Cruising with Vida Dulce

18 January 2018 | Rio Dulce, Guatamala
17 January 2018 | Rio Dulce, Guatemala
16 January 2018 | Rio Dulce, Guatemala
15 January 2018 | Rio Dulce, Guatemala
12 January 2018 | Rio Dulce, Guatemala
11 January 2018 | Rio Dulce, Guatemala
10 January 2018 | Rio Dulce, Guatemala
08 January 2018 | Rio Dulce, Guatemala
02 January 2018 | Rio Dulce, Guatemala
01 January 2018 | Rio Dulce, Guatemala
29 December 2017 | Rio Dulce, Guatemala
28 December 2017 | Rio Dulce, Guatemala
25 December 2017 | Rio Dulce, Guatemala
23 December 2017 | Rio Dulce, Guatemala
21 December 2017 | Rio Dulce, Guatemala
20 December 2017 | Rio Dulce, Guatemala
15 December 2017 | Rio Dulce, Guatemala
14 December 2017 | Rio Dulce, Guatemala
04 December 2017 | Guatemala City
04 December 2017

Anchored in Shell Bay

18 January 2018 | Rio Dulce, Guatamala
Susan / a cold rainy day, 66 degrees F
Another cold front passed over last night bringing rain, winds from the north and a forecasted high of 66 degrees F. 66 degrees in Guatemala! Brrrr!! Jerry is in jeans and fleece. We wait until noon to lift the anchor hoping that the rain will ease; we're rewarded for our patience, at least to start. We're comfortably anchored here, it's not that. The issue is that there is no cell service in Cayo Quemado. No cell service, no internet.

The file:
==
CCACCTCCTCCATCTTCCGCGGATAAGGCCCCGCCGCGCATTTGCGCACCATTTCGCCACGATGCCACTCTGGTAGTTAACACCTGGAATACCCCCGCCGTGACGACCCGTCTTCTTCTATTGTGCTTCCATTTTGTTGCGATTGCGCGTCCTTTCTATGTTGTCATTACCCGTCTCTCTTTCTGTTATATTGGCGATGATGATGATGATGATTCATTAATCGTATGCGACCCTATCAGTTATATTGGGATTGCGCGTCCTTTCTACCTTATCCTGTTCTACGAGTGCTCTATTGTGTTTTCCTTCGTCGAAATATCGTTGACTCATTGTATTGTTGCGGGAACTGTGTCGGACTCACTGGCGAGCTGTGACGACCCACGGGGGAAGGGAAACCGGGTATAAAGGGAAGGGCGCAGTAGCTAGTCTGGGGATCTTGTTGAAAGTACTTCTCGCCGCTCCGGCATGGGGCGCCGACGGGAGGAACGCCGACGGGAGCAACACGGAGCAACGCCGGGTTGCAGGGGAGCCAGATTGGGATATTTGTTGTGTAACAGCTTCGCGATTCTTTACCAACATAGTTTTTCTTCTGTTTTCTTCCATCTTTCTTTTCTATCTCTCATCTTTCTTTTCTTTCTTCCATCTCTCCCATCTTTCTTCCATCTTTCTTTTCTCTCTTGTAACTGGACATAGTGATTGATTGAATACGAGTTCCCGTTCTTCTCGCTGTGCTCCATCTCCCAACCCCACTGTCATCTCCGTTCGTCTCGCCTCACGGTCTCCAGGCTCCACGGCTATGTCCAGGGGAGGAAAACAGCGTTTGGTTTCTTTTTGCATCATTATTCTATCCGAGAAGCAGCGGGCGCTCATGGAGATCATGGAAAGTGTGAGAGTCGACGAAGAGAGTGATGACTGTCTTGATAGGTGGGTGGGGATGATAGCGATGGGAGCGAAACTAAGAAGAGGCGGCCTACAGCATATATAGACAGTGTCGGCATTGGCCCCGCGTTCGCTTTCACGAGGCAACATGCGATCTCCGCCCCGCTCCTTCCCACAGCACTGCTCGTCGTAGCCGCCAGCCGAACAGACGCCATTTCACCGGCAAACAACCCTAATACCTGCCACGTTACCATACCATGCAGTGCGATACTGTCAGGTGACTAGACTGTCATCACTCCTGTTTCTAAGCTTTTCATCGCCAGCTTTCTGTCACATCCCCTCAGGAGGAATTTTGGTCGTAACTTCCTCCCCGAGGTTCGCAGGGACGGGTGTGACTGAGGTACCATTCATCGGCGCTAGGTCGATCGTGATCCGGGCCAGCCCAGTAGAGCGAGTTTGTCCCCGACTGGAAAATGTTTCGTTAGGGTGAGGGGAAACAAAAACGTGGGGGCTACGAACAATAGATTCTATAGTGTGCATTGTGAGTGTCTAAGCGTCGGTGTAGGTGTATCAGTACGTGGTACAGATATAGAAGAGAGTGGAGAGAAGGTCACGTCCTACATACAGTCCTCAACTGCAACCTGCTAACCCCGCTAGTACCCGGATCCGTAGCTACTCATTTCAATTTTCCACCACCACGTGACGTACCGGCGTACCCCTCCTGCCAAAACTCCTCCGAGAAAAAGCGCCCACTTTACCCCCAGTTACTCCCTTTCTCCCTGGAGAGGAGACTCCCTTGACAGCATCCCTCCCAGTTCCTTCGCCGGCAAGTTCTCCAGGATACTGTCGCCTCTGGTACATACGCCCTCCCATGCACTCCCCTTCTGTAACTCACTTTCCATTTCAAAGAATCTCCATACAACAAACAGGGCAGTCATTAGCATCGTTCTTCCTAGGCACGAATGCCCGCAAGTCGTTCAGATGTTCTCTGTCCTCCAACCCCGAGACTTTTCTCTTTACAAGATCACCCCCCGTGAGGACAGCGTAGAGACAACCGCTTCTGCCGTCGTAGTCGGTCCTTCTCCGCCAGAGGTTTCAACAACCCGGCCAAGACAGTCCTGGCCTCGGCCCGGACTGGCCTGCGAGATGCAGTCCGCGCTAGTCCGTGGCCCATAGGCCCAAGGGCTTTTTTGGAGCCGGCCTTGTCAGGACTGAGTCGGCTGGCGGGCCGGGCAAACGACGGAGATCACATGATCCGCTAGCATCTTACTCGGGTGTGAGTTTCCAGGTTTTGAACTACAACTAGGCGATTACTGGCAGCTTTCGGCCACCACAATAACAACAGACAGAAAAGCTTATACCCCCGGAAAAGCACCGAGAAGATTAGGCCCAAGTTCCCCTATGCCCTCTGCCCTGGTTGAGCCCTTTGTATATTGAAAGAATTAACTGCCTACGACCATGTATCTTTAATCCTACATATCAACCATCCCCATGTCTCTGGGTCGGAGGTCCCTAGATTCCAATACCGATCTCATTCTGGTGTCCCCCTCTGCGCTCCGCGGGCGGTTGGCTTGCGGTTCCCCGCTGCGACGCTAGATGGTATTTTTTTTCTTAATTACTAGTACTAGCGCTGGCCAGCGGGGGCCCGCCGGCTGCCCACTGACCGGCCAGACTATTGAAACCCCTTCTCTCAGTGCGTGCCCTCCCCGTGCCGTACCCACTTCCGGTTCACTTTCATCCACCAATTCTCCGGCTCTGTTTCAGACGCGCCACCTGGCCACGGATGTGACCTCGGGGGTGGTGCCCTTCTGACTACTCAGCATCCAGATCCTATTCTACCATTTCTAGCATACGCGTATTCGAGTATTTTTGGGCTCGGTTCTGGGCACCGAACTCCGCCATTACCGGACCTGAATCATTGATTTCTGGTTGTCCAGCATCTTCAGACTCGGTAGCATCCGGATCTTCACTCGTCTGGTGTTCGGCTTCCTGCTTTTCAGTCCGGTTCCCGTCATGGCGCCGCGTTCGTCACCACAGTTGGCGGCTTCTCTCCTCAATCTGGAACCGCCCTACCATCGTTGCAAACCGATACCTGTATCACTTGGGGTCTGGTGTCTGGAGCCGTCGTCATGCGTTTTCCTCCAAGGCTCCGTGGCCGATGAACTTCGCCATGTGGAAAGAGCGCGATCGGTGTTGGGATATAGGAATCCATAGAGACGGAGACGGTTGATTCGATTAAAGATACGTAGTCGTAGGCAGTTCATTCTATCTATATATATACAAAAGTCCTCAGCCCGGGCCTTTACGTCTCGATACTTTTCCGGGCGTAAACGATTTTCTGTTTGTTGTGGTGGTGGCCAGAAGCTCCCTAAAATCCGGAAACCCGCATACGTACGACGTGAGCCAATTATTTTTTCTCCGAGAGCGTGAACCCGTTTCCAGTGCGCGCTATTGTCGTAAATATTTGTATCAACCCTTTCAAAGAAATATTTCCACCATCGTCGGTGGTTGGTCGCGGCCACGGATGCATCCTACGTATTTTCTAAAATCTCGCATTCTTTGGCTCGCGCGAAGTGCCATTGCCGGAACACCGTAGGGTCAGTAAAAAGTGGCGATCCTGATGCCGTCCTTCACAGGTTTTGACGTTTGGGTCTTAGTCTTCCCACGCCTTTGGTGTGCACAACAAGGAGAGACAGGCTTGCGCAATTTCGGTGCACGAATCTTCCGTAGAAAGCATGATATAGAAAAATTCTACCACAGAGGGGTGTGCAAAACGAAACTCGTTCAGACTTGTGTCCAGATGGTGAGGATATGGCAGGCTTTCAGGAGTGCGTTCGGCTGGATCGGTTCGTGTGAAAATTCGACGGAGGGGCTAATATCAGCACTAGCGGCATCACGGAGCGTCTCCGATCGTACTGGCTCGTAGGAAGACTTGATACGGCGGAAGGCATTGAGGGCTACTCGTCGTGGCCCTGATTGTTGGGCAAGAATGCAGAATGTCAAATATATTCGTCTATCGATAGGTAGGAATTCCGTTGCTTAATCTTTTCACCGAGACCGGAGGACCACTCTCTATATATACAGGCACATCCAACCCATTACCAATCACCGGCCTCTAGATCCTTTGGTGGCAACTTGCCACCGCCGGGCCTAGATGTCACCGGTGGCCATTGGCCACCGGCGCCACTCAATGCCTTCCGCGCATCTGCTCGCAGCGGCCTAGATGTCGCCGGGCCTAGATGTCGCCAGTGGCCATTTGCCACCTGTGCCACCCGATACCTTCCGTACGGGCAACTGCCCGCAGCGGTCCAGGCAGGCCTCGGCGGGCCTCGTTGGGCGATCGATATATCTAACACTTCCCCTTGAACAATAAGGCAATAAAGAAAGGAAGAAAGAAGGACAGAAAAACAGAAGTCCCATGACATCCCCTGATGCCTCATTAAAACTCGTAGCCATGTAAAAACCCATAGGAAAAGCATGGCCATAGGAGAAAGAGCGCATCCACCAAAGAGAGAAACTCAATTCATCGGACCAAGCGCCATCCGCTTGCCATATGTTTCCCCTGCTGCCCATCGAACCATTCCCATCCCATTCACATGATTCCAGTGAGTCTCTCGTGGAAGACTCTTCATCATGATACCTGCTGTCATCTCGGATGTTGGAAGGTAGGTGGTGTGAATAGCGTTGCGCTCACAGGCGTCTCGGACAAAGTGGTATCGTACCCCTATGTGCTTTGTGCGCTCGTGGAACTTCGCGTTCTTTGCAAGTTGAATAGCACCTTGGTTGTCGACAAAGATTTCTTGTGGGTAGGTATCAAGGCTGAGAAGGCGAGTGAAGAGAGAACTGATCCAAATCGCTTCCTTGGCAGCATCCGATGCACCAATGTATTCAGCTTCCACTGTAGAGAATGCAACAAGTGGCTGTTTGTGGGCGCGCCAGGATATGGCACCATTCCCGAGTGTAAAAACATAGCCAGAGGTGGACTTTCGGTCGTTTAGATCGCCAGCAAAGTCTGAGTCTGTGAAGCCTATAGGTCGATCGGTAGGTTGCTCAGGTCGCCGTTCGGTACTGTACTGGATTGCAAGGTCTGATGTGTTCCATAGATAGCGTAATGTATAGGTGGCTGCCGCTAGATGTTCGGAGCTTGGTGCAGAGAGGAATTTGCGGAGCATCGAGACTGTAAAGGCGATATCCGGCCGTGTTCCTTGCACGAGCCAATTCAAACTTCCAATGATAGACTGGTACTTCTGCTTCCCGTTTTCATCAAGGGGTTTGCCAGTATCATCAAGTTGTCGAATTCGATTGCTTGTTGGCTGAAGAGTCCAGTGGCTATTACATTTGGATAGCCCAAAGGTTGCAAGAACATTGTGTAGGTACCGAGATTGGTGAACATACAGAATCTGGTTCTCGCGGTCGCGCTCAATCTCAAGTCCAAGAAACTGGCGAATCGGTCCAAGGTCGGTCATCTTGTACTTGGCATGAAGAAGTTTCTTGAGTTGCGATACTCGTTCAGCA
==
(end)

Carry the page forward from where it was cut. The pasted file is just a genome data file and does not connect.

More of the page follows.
While preparing to depart, a two woman paddled dugout arrives on our stern. A daily occurance, locals selling coffee, fish, crafts. We say “no thanks” if it’s not something we need, which it rarely is. Jerry says the usual but I ask him what they have. Tamales. What kind? Pollo (chicken). How much? Q.3 each. Yes! I grab money and say 6. She has 2 in her hand to pass over, looks at me with a strange look in her eye, then looks down at her basket. I can see it’s mostly empty. She probably has regular customers and needs what she has left for them. I change my order to 4. We both smile. Just as they’re paddling away, the older woman picks up something to show me, a dirty roundish thing. She says “yam” and smiles as if to sell it to me. I reply “yam?” She nods. I smile and shake my head “no”. I don’t need yams. For lunch I steam the tamales in their banana wrappers until hot, then unwrap them and sprinkle on some salsa verde. Delicious! I wish I’d insisted on 6! But they’re really not chicken unless you count the 1 or 2 small bones in them (like many Latin Americans they just chop up meat & bones so you have to chew carefully before swallowing), they’re yam tamales. Bright orange smooth filling. No matter, delicious homemade tamales for 42-cents each. Count me in!